What's happening and how you can help.
Ed: How is your organization responding to the disaster in Louisiana right now?
Ross Johnson, Director of Disaster Response, Lutheran Church Missouri Synod:
Right now we're partnering with Lutheran congregations across Louisiana, particularly in Baton Rouge.
The first phase of our disaster response is to partner with local congregations that are going to be doing muck-out and dealing with immediate needs of people who have been affected by the flooding.
We're anticipating the first eight to ten weeks we're going to be bringing volunteer teams in. We already have volunteers who going to do the muck-out, tearing out the flooring and drywall. We're also giving out flood buckets and emergencies supplies. We have elders at our churches and congregational pastors who are doing spiritual care during the immediate phase.
We like to blend hands-on help along with spiritual care. I think that's one thing that makes a church-based response slightly different than government-based responses is we don't only help out with temporal needs, but we also help out with spiritual needs.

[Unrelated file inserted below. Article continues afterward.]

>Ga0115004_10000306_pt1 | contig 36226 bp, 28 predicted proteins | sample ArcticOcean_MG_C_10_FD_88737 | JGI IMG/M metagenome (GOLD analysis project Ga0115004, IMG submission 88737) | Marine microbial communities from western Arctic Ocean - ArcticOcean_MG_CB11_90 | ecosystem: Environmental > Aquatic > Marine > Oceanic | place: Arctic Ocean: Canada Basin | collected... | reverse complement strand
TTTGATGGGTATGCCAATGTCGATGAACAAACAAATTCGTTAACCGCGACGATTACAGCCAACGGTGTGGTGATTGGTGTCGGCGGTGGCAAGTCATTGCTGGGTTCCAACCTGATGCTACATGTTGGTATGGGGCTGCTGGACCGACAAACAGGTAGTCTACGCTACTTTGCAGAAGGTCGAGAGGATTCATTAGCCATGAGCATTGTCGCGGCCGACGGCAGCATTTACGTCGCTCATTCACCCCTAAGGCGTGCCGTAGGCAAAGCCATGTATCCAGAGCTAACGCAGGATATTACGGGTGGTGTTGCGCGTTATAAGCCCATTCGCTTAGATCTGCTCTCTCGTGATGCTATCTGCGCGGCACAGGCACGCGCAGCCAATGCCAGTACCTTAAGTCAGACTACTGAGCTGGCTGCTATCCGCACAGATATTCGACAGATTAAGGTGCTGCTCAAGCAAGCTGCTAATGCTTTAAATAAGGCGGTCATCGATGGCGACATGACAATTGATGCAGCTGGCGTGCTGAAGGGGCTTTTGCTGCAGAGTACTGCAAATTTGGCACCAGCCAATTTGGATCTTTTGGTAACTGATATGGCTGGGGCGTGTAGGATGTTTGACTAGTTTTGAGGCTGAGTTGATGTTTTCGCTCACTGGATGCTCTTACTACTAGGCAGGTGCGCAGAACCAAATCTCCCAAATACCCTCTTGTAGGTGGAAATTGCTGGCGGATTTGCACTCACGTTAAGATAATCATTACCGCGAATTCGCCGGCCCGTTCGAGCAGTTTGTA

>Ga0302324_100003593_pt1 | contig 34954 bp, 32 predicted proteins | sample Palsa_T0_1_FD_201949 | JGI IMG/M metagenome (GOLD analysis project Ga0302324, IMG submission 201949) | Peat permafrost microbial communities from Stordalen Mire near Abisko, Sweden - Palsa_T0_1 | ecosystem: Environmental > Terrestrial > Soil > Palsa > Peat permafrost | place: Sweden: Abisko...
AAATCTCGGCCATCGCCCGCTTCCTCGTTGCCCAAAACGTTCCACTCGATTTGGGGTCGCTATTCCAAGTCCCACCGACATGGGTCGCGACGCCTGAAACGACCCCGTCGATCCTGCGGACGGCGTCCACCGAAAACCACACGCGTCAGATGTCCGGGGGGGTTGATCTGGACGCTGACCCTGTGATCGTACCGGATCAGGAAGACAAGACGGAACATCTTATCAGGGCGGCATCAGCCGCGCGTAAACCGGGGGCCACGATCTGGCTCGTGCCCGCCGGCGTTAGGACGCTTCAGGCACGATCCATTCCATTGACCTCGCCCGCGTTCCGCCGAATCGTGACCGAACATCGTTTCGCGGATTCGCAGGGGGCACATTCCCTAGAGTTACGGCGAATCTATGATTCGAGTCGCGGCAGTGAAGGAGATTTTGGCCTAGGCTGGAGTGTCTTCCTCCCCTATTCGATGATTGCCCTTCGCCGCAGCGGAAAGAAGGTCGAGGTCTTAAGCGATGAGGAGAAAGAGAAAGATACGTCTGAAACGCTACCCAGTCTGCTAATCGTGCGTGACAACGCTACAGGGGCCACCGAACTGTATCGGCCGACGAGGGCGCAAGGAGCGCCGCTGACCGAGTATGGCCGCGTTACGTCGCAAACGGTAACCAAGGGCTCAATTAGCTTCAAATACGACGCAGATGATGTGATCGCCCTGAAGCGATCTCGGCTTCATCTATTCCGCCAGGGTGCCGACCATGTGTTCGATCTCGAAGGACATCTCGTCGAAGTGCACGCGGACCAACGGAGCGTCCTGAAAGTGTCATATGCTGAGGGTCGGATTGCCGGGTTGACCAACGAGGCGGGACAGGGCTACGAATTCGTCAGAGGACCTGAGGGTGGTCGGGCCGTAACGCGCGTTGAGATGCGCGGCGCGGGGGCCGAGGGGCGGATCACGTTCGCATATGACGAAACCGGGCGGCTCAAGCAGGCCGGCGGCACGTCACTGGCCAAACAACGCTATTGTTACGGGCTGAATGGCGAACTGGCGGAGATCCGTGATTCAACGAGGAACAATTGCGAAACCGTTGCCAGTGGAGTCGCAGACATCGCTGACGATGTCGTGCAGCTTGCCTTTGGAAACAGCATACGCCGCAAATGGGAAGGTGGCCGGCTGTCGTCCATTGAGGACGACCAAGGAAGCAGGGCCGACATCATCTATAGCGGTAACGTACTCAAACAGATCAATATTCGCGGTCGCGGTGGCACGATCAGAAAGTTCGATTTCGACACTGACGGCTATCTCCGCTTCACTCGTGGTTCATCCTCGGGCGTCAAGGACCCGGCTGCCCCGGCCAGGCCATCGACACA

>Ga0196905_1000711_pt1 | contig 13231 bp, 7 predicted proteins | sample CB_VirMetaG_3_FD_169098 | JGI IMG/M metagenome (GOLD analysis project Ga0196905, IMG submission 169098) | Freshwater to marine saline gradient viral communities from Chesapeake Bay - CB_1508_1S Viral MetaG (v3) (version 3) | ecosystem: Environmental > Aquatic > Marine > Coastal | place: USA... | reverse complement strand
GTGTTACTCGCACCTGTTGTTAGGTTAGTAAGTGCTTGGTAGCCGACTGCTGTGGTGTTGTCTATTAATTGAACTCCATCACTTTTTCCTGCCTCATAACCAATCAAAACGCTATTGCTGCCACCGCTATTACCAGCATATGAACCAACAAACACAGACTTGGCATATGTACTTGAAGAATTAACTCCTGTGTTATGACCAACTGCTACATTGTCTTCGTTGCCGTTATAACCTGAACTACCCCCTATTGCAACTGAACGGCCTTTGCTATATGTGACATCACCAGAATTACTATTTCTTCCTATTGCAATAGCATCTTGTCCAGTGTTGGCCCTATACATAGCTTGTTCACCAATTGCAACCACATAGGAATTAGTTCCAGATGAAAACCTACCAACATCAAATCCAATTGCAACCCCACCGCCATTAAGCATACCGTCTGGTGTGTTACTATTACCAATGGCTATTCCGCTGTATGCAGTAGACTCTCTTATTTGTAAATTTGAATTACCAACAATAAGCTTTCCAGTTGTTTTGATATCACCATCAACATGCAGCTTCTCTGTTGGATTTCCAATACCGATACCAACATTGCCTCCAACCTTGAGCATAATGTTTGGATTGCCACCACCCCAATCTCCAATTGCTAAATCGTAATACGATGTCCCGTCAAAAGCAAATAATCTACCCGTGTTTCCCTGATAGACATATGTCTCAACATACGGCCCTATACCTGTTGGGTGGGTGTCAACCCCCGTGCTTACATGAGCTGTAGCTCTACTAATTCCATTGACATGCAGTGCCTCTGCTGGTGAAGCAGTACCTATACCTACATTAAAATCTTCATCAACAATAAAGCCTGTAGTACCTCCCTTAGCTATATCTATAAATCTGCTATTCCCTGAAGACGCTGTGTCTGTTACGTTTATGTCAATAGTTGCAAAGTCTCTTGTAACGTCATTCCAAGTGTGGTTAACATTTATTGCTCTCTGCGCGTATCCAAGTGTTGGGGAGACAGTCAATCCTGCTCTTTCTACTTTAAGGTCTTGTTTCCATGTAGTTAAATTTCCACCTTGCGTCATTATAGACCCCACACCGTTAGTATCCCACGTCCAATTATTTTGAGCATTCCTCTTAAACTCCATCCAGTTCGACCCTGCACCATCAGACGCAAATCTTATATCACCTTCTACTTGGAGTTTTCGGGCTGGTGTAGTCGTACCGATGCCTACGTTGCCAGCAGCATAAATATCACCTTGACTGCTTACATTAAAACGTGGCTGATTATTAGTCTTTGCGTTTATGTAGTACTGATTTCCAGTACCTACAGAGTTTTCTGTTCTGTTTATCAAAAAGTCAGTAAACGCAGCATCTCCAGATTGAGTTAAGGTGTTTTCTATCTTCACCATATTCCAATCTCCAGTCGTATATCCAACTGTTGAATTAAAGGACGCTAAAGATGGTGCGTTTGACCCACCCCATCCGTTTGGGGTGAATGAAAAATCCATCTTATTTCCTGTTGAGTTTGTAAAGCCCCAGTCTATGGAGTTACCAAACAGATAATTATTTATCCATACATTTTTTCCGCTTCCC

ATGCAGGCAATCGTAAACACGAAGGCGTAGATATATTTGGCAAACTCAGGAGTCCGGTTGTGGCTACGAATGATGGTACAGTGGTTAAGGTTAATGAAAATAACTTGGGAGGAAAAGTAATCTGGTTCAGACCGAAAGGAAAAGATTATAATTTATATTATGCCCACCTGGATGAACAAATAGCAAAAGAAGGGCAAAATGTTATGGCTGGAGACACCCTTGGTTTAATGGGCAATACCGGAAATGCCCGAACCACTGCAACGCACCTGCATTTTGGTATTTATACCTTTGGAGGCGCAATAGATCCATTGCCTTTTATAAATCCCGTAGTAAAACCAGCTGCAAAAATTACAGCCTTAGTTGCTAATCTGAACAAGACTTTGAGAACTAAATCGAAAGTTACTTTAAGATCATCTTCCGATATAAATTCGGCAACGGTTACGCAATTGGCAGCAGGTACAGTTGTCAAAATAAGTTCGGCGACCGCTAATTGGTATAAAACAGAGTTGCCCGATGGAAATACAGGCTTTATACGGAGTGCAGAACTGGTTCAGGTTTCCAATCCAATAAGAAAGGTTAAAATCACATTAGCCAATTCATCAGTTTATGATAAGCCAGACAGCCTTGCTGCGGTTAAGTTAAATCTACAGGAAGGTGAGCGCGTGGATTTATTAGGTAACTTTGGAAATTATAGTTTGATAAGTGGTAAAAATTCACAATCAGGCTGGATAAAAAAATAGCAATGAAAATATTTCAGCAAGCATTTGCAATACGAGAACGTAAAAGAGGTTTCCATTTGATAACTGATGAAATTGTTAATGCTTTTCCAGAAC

We find that oftentimes when somebody has gone through a traumatic event in their life and has enormous economic loss or has been displaced, that they also need spiritual care. We have elders and spiritual care leaders within our congregation that are visiting as well as mucking-out homes.
David Melber, Vice President, Send Relief (North American Mission Board):
Right now we are doing a lot of assessing. The expanse of the flooding has impacted somewhere near 100,000 homes, and the estimates are running right now between 250,000 and 350,000 people. It is a disaster of epic proportions in the fact that so many of the people who had their homes ...